Now, it hasn’t been done, so I’m obviously being hare-brained and missing something, but what?

One thing that you’re overlooking is that the reason so many people are resisting the idea of SSM is a largely irrational reaction to the idea of any sort of change to the institution of marriage at all. You’re not going to be able to overcome this reaction by proposing an even larger, more sweeping change to the institute of marriage.

The other thing you’re overlooking is that a significant number of people resisting the idea of SSM are doing it out of baseless hatred and blind prejudice towards homosexuals in general. Trying to suggest a fairer, more equitable solution isn’t going to change their mind, because the last thing they want is to be fair and equitable towards homos.

Really, the only way we’re going to get SSM in this country is to keep demanding exactly the same marriage rights as straights, emphasizing that we don’t want to change the institution, merely participate in it.

That, and wait for all the bigots to drop dead.

It’s going to take a long time.

Part of the reason this won’t be enacted is that the value of a tax exemption is much higher for a low income working person than a high income person. An extra exemption or two might keep a middle income (30 to 40 thousand) person from paying taxes at all, while providing very little incremental benefit for someone earning over $1,000,000.

Our tax policy lately is predicated on the assumption that giving tax breaks to high income people will result in increased savings and investment, while middle income folks will squander theirs on food and shelter.

Have you changed your opinion? I recall that when I advocated extending to gays the exact same rights that married heteros have, minus the word “marriage”, that was unacceptable to you.

Yeah, and those uppity negroes, how DARE they demand to drink from the same water fountains as whites, when they had their own!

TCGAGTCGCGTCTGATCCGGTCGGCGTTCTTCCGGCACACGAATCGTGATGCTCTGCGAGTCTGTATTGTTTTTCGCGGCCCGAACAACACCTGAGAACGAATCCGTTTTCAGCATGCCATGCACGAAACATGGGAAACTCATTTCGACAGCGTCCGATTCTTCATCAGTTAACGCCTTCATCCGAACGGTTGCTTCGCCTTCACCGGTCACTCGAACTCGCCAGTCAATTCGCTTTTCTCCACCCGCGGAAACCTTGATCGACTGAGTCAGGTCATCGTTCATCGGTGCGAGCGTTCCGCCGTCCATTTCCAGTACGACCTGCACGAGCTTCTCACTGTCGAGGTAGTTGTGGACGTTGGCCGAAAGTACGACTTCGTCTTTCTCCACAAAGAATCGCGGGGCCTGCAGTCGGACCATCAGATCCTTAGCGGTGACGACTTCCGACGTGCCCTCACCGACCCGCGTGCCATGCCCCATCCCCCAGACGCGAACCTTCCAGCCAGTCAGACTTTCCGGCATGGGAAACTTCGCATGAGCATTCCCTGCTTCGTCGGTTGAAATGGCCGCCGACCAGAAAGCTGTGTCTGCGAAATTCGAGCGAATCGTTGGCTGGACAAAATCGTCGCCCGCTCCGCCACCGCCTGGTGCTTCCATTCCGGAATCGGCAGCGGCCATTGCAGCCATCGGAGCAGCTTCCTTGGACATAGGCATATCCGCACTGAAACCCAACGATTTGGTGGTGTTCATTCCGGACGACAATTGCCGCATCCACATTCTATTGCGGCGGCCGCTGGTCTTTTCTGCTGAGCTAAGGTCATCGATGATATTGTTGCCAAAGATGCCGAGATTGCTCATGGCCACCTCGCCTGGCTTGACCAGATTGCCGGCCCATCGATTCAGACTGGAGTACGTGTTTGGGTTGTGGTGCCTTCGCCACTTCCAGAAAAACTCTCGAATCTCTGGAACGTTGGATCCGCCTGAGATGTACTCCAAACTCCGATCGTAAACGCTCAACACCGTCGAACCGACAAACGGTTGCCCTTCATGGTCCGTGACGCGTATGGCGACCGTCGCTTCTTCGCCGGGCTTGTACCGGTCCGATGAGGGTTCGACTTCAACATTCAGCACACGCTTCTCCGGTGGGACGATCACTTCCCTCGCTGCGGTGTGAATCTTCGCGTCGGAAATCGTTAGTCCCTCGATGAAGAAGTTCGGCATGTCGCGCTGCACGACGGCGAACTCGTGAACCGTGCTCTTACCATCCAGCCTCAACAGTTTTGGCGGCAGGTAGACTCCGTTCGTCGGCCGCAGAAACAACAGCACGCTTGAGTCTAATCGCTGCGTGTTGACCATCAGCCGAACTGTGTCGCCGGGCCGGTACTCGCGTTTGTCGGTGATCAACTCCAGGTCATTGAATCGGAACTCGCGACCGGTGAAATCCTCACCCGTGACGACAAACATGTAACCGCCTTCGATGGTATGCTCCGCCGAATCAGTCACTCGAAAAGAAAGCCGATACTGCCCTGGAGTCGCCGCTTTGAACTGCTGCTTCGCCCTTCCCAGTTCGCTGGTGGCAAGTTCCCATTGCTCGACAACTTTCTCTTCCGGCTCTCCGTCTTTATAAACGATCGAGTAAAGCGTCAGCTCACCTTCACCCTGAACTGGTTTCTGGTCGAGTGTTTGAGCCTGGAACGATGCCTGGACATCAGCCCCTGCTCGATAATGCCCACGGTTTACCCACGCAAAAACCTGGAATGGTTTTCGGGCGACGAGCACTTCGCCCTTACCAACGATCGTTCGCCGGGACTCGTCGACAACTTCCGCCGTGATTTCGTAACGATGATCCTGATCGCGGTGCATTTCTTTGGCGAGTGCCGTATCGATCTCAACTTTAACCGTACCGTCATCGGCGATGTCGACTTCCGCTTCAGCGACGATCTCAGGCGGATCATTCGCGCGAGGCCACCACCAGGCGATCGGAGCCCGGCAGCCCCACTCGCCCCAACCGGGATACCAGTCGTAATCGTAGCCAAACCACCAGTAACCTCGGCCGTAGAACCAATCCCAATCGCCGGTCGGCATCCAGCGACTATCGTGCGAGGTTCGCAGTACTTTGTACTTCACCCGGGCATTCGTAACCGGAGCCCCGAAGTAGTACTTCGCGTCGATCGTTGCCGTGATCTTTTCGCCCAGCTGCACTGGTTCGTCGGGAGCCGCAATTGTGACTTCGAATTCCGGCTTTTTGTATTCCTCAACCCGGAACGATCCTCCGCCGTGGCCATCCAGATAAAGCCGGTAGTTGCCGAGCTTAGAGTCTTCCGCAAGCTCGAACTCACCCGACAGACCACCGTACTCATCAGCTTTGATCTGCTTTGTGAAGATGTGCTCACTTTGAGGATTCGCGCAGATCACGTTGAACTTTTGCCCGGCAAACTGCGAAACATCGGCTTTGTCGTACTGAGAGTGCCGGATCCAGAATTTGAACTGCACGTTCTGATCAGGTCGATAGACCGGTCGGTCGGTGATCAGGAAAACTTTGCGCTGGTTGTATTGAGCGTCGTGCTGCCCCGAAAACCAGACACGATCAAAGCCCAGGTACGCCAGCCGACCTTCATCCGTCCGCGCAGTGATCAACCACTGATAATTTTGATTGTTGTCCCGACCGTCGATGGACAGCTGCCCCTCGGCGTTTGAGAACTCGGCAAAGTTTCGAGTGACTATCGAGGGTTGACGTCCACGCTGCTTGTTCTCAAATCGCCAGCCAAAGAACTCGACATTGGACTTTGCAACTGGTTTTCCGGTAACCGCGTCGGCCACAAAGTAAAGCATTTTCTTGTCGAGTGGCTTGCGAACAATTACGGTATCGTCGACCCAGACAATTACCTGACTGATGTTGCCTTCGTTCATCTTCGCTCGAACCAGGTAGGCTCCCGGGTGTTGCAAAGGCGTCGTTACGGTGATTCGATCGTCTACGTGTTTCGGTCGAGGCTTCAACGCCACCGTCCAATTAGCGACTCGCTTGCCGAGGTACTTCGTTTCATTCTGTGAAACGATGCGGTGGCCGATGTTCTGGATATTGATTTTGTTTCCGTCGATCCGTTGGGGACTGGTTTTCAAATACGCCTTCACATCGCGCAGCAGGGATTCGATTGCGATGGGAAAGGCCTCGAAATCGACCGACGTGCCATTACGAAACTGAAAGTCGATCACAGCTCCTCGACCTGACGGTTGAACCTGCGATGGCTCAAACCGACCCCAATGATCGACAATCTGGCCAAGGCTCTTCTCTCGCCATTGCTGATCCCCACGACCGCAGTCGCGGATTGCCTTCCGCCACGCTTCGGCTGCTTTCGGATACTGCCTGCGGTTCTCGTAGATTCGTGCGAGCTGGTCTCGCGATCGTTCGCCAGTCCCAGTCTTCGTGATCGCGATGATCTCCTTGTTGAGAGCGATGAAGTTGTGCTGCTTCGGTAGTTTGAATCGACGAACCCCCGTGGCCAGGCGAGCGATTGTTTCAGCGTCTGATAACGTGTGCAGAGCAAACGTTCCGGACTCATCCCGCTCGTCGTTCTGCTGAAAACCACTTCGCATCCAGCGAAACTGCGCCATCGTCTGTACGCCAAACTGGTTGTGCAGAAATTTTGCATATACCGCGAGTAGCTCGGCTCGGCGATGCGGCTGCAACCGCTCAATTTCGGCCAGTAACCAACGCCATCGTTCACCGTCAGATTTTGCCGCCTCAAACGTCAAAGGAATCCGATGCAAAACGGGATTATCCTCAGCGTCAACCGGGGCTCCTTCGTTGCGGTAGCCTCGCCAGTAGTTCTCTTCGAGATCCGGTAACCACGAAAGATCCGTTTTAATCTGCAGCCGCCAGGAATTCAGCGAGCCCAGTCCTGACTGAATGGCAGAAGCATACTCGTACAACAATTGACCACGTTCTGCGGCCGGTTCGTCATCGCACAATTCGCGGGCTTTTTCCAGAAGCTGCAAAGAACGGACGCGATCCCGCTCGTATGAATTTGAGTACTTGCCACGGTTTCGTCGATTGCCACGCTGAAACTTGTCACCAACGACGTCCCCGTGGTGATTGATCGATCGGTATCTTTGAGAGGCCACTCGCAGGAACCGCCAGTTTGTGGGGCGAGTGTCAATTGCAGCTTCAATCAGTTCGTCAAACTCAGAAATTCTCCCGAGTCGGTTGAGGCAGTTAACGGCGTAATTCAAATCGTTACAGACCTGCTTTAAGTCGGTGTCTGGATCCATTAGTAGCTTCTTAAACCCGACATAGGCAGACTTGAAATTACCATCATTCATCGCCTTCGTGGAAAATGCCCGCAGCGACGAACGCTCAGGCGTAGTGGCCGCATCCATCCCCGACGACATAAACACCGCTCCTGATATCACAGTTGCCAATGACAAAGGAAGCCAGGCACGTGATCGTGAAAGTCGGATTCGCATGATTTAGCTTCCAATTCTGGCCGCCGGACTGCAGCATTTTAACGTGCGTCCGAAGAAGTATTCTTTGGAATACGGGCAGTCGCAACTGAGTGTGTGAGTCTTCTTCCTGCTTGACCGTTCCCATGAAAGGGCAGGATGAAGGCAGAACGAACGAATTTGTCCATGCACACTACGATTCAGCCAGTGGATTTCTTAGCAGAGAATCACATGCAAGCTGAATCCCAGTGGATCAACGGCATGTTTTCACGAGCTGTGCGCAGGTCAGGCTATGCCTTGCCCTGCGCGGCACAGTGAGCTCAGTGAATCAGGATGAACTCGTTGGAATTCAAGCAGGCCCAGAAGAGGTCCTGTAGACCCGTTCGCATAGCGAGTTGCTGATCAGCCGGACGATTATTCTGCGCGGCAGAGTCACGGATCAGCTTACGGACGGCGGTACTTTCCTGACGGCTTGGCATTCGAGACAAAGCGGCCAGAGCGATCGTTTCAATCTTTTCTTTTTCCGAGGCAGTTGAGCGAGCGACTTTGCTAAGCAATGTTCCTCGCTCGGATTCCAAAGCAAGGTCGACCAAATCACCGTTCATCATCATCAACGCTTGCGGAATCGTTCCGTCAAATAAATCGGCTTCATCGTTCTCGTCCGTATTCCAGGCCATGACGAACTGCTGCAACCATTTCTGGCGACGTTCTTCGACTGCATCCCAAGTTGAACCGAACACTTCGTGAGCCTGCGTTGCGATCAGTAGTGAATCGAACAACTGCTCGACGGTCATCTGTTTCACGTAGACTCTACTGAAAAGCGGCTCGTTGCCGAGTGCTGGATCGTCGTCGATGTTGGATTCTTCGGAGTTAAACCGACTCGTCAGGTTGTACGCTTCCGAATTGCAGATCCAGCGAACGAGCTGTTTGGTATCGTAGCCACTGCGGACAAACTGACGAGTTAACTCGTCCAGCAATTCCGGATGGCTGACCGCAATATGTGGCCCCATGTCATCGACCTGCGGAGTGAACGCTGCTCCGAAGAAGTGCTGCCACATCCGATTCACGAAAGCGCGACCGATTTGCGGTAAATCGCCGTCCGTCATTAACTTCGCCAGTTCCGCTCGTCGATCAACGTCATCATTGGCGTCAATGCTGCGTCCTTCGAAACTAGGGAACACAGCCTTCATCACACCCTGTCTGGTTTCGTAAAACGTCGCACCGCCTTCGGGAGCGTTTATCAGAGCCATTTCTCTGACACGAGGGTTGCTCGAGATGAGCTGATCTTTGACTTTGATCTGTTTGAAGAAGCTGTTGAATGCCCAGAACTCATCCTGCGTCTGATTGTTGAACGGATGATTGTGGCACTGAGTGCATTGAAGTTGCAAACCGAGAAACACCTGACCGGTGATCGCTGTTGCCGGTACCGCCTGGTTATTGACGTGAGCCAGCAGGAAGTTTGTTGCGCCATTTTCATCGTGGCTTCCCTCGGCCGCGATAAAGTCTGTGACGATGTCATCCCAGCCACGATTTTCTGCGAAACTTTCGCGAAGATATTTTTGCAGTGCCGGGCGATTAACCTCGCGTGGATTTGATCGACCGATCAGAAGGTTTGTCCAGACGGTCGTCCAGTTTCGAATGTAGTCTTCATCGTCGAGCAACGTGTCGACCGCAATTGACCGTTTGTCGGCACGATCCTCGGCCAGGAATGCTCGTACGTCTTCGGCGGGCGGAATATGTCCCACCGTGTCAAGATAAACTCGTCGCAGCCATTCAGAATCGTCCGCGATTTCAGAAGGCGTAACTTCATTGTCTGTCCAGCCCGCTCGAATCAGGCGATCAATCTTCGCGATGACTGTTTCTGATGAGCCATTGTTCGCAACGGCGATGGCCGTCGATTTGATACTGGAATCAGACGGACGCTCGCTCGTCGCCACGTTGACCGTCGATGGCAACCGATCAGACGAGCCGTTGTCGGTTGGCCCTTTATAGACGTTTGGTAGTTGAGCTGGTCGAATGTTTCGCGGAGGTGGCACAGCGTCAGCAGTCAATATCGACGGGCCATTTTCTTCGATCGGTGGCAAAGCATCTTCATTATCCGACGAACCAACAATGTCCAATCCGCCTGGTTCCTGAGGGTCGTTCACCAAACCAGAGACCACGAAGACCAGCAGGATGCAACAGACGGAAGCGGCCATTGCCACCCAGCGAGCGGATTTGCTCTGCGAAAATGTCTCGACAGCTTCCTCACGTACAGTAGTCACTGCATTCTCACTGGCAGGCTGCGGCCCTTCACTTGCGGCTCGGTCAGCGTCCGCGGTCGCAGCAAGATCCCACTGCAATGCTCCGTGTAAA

:rolleyes:

No, not in the slightest.

In your opinion.

No, that’s a statement of fact.

Prove it.

Sure.

Well gee I’m convinced :rolleyes:

But you claim the point is that you want the same marriage rights.

I’ve been thinking about this lately. And it seems that this “rights” argument is not completely honest. When you say you want certain rights and then someone says"okay, you have them", that should resolve the issue. That has lead me to believe that the rights argument is not completely honest and that these “rights” are not the true goal. It is a lever arm to use to get soemthing else. But I’m not sure what that something else is.

What is it, precisely, that you want?

I don’t think he can prove his claim, but I guess it is somewhat true. We can quibble about what constitutes a “significant number”, but I think it is safe to say that there are many who feel the way he claimed.

Yeah… I’m not seeing where you’re going with this…

Sure. And I’m arguing for the right to be married. Are you saying you’re supporting gay marriage now? Great, the issue is resolved.

Equality, of course.

Glad to be of service!

Yah, his only case was to quantify “significant” which is not easily done. His statement implies that anyone who disagree’s with ssm hates homosexuals. I have not found that to be the case and I’ve discussed it with many people for many years.

As I’ve said before, there isn’t much in the way of loving, accepting ways to say “your relationship is inferior to my own and should not have equal status in law.” I’m sure many people who are opposed to SSM would say they don’t hate gay people, but that and $2.50 will get you a chai latte.

Aside from that interpretation being ridiculous on a literal reading of that sentence, you’re conveniently ignoring the preceding sentence where I laid out an entirely different (although no less defensible) reason people are opposed to SSM.

I’ve never once heard someone use the word “inferior” in a sentence regarding ssm.

Well, gee, I’m convinced.

I don’t know how else to interpret their refusal to acknowledge the equality of same-sex relationships and permit such relationships to enjoy the same status under law other than as a statement that those relationships are inferior.